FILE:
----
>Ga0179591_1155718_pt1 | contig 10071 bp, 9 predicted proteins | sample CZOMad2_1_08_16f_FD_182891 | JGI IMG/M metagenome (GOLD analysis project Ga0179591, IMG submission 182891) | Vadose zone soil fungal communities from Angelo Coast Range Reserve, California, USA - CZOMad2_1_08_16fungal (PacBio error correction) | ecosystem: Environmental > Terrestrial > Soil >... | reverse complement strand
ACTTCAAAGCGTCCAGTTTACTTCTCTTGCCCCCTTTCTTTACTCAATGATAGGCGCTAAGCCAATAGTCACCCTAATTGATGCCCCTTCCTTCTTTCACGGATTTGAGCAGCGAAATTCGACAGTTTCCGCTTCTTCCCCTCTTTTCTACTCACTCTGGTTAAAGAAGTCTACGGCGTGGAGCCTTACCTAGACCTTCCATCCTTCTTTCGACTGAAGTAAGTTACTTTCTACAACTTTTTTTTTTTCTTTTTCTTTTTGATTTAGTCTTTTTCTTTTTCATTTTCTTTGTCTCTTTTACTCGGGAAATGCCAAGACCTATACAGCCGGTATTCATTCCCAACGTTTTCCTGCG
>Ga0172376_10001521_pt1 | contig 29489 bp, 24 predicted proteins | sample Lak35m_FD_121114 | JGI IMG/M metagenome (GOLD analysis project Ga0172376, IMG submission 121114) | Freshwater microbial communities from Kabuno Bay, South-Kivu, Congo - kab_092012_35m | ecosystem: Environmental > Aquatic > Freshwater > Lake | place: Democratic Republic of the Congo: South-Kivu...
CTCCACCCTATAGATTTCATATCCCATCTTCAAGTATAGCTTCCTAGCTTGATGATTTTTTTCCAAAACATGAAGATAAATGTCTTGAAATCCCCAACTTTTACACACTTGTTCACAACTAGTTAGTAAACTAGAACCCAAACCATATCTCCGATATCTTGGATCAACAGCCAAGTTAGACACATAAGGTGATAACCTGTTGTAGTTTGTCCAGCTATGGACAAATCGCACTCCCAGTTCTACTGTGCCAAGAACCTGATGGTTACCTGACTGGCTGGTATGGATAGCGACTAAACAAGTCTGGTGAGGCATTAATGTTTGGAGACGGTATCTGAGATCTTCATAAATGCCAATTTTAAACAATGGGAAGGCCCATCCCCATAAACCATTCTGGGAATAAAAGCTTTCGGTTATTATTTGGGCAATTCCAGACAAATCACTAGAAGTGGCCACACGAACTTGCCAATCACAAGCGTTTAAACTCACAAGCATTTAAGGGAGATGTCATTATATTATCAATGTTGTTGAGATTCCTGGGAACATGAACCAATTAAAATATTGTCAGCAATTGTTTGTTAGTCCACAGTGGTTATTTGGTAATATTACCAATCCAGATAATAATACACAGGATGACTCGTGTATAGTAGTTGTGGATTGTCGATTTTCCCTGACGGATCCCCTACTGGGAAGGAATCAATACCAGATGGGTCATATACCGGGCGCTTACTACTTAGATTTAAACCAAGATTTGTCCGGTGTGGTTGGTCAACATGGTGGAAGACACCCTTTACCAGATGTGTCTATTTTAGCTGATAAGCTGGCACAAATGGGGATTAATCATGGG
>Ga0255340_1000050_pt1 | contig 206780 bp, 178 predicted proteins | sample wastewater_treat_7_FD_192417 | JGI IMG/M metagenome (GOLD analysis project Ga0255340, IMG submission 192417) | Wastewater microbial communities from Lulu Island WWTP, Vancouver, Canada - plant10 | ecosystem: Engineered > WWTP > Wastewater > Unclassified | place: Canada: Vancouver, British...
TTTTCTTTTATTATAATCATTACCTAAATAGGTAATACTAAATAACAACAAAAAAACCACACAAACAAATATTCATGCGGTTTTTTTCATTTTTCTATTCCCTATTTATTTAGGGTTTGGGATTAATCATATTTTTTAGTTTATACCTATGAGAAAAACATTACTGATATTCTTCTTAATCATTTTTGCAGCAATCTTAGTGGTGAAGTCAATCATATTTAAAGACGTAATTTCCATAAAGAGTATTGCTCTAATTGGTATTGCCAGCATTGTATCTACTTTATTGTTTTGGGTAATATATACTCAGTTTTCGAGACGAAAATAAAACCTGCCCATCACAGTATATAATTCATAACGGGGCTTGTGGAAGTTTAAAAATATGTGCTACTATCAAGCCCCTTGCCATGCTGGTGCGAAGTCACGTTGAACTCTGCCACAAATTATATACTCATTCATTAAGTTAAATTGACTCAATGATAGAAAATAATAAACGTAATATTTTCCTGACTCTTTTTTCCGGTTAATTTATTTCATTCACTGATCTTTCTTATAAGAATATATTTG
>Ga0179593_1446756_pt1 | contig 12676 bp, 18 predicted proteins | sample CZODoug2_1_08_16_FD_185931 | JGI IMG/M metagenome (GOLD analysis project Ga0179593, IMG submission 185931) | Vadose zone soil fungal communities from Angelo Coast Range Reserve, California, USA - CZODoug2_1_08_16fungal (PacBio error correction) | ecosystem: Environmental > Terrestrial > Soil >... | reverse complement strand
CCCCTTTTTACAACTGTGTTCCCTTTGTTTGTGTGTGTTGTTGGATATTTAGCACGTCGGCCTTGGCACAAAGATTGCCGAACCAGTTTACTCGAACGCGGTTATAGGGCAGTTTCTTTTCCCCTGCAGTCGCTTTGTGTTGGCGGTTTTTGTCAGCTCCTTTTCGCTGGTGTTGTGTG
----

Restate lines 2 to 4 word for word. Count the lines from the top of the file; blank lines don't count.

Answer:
ACTTCAAAGCGTCCAGTTTACTTCTCTTGCCCCCTTTCTTTACTCAATGATAGGCGCTAAGCCAATAGTCACCCTAATTGATGCCCCTTCCTTCTTTCACGGATTTGAGCAGCGAAATTCGACAGTTTCCGCTTCTTCCCCTCTTTTCTACTCACTCTGGTTAAAGAAGTCTACGGCGTGGAGCCTTACCTAGACCTTCCATCCTTCTTTCGACTGAAGTAAGTTACTTTCTACAACTTTTTTTTTTTCTTTTTCTTTTTGATTTAGTCTTTTTCTTTTTCATTTTCTTTGTCTCTTTTACTCGGGAAATGCCAAGACCTATACAGCCGGTATTCATTCCCAACGTTTTCCTGCG
>Ga0172376_10001521_pt1 | contig 29489 bp, 24 predicted proteins | sample Lak35m_FD_121114 | JGI IMG/M metagenome (GOLD analysis project Ga0172376, IMG submission 121114) | Freshwater microbial communities from Kabuno Bay, South-Kivu, Congo - kab_092012_35m | ecosystem: Environmental > Aquatic > Freshwater > Lake | place: Democratic Republic of the Congo: South-Kivu...
CTCCACCCTATAGATTTCATATCCCATCTTCAAGTATAGCTTCCTAGCTTGATGATTTTTTTCCAAAACATGAAGATAAATGTCTTGAAATCCCCAACTTTTACACACTTGTTCACAACTAGTTAGTAAACTAGAACCCAAACCATATCTCCGATATCTTGGATCAACAGCCAAGTTAGACACATAAGGTGATAACCTGTTGTAGTTTGTCCAGCTATGGACAAATCGCACTCCCAGTTCTACTGTGCCAAGAACCTGATGGTTACCTGACTGGCTGGTATGGATAGCGACTAAACAAGTCTGGTGAGGCATTAATGTTTGGAGACGGTATCTGAGATCTTCATAAATGCCAATTTTAAACAATGGGAAGGCCCATCCCCATAAACCATTCTGGGAATAAAAGCTTTCGGTTATTATTTGGGCAATTCCAGACAAATCACTAGAAGTGGCCACACGAACTTGCCAATCACAAGCGTTTAAACTCACAAGCATTTAAGGGAGATGTCATTATATTATCAATGTTGTTGAGATTCCTGGGAACATGAACCAATTAAAATATTGTCAGCAATTGTTTGTTAGTCCACAGTGGTTATTTGGTAATATTACCAATCCAGATAATAATACACAGGATGACTCGTGTATAGTAGTTGTGGATTGTCGATTTTCCCTGACGGATCCCCTACTGGGAAGGAATCAATACCAGATGGGTCATATACCGGGCGCTTACTACTTAGATTTAAACCAAGATTTGTCCGGTGTGGTTGGTCAACATGGTGGAAGACACCCTTTACCAGATGTGTCTATTTTAGCTGATAAGCTGGCACAAATGGGGATTAATCATGGG